Many people think going viral is a random bolt of lightning that strikes some lucky individual. It is the lottery. It is magic. It is random!
But in today’s blog I will walk you through the methodical campaign that Joe Henson used on twitter to make a 2-year-old game “go viral.”
Joe’s campaign was so amazing that Kotaku ran an article about it.
Despite the dogged reporting by Kotaku, they couldn’t crack the case. They just said “It’s unclear just how much the studio anticipated the recent buzz. Representatives for Digital Cybercherries did not respond to a request for comment in time for publication.”
Well guess what? I found a Digital Cybercherries representative and got an interview with the immensely talented marketing director Joe Henson and it turns out Digital Cybercherries did anticipate the buzz and I know how they did it. It is an amazing tale and I am going to go deep into the nitty gritty of how this happened and how you can use the Twitter algorithm to attempt to do the same.
Going viral is not entirely luck. To actually cause it to happen and convert that attention into sales it takes a proactive and concerted and strategic effort. It is definitely not just luck.
The secret to success on twitter is to carefully monitor the day’s trending topics. If a topic goes huge and is in some way related to your game, build a tweet around it. Then if it starts to take off, use the viral tweet as evidence that your game has buzz and pitch journalists to write about your game. Simultaneously go for visibility on Steam such as discounts, daily deals, or other promotions. Your goal is to get on the “top sellers” list to boost sales.
But first some background
Hypercharge: Unboxed is a “wave-based first/third-person shooter with a small twist: you’re an action figure! Explore. Defend. Survive.” It released in 2020 for Steam and Nintendo Switch. It did not launch on any other consoles (more on that in a second.)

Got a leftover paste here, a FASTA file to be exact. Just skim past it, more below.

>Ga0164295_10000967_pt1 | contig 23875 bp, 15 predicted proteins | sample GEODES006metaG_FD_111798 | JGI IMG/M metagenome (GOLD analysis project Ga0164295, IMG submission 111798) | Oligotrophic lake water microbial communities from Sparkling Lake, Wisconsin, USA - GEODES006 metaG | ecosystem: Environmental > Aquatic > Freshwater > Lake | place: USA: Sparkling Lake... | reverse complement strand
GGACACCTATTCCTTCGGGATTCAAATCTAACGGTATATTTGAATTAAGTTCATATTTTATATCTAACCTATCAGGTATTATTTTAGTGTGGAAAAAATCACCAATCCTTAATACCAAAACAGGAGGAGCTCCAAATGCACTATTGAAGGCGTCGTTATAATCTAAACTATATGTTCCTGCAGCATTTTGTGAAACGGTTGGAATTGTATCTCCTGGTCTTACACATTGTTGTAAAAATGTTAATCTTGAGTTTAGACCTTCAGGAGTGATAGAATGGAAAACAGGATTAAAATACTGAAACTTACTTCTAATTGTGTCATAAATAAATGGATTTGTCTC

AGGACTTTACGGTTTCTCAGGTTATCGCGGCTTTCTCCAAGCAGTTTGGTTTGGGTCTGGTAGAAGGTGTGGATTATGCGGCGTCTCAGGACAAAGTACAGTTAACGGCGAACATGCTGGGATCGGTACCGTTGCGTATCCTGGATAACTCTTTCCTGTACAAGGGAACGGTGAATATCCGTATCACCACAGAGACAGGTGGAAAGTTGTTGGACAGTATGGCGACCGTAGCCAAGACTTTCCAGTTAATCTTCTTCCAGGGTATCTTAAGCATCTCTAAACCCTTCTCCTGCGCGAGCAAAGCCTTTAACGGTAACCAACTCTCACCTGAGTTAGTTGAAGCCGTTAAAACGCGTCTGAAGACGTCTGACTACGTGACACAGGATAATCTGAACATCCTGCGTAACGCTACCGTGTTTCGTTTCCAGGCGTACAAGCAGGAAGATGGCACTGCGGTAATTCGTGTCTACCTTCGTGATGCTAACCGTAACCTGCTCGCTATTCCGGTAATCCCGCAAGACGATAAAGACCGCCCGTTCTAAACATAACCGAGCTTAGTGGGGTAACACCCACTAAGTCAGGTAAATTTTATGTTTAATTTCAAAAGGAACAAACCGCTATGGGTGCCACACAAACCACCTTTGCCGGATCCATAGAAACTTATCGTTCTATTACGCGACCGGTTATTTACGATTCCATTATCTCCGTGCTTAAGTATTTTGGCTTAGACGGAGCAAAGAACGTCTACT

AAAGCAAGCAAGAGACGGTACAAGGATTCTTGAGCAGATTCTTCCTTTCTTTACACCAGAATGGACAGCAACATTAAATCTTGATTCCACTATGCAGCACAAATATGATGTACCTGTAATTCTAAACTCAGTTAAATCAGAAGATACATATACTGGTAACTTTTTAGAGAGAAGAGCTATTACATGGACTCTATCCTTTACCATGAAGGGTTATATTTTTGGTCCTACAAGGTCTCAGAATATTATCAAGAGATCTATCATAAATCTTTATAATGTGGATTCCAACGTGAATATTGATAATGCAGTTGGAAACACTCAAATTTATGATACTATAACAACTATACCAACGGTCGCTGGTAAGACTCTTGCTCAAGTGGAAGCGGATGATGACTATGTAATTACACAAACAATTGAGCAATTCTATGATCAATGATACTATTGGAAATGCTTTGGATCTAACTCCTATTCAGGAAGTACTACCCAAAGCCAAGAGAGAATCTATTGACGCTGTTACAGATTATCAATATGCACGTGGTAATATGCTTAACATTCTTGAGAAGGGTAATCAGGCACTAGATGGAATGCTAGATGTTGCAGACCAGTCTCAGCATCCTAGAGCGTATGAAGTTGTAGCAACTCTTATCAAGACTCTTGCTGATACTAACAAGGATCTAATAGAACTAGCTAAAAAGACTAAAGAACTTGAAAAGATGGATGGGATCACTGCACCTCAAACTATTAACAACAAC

The game is developed by the 5-person independent-game-studio named Digital Cybercherries. Hypercharge was in early access starting in 2017. The full 1.0 launch was in 2020 and the initial post-EA sales were strong. If you look at the following graph of reviews over time, the first big spike was the 1.0 launch. Sales continued on for a little while as they did typical post launch marketing. They ran a Daily Deal etc…
However you start to see a consistent uptick in sales in April (sales and reviews correspond strongly in the following graph).
That uptick in sales corresponds to Joe’s experimentation and success with the Twitter algorithm. He really figured something out.
This blog post is the story of Hypercharge, a handful of gifs, and Joe Henson, one of the most brilliant Twitter marketers that you have never heard about.
Wait! I thought Twitter sucked?
It did. Well, the way we video game developers have been using it has sucked. Here is what Joe figured out … you know how everyone complains about how Twitter keeps showing tweets from people you don’t follow. Here is one typical Twitter complainer:
Well, that is the secret. To get new people to hear about your game, you need to appear on the feed of people who don’t follow you.
Joe hacked this system by inserting himself and his game into any trending topic that is even slightly related. It sounds so stupidly simple, but it is very effective.
First, Joe never schedules his tweets! Who knows what is going to be trending? Instead, every morning he gets up really early, looks at what is trending and tries to think of ways that he can mention his game and the trending topic in the same tweet.
The “What’s happening” section that is on the right side of the desktop version of Twitter is where you can see the trending topics. Then if anyone clicks one of the “What’s happening” links they will see all the tweets related to that topic. If you get just enough extra engagement you will appear at the top of the list of trending tweets. You don’t even need to use a hashtag. The Twitter algorithm just looks for the phrase when considering whether you tweet is part of the trending topic.
One day he saw that the phrase “Twitch Streamers” was trending so he composed the following tweet.
By using the exact phrase that was trending, his tweet was caught up in the algorithm and Twitter started showing it to strangers.
In September last year, Instagram crashed and the hashtag #instagramdown was trending. So Joe came up with this tweet
Toys R Us was trending and Joe’s game is all about toys fighting in a toy store. So he wrote a tweet addressing this topic.
If you just browse the Hypercharge twitter account‘s Tweets & Replies you will see it is an endless barrage of Joe jumping on one random gaming trend or another. They don’t always catch fire but it doesn’t matter, he keeps at it. As you can see from this exchange other Twitter users are catching on that Joe is everywhere: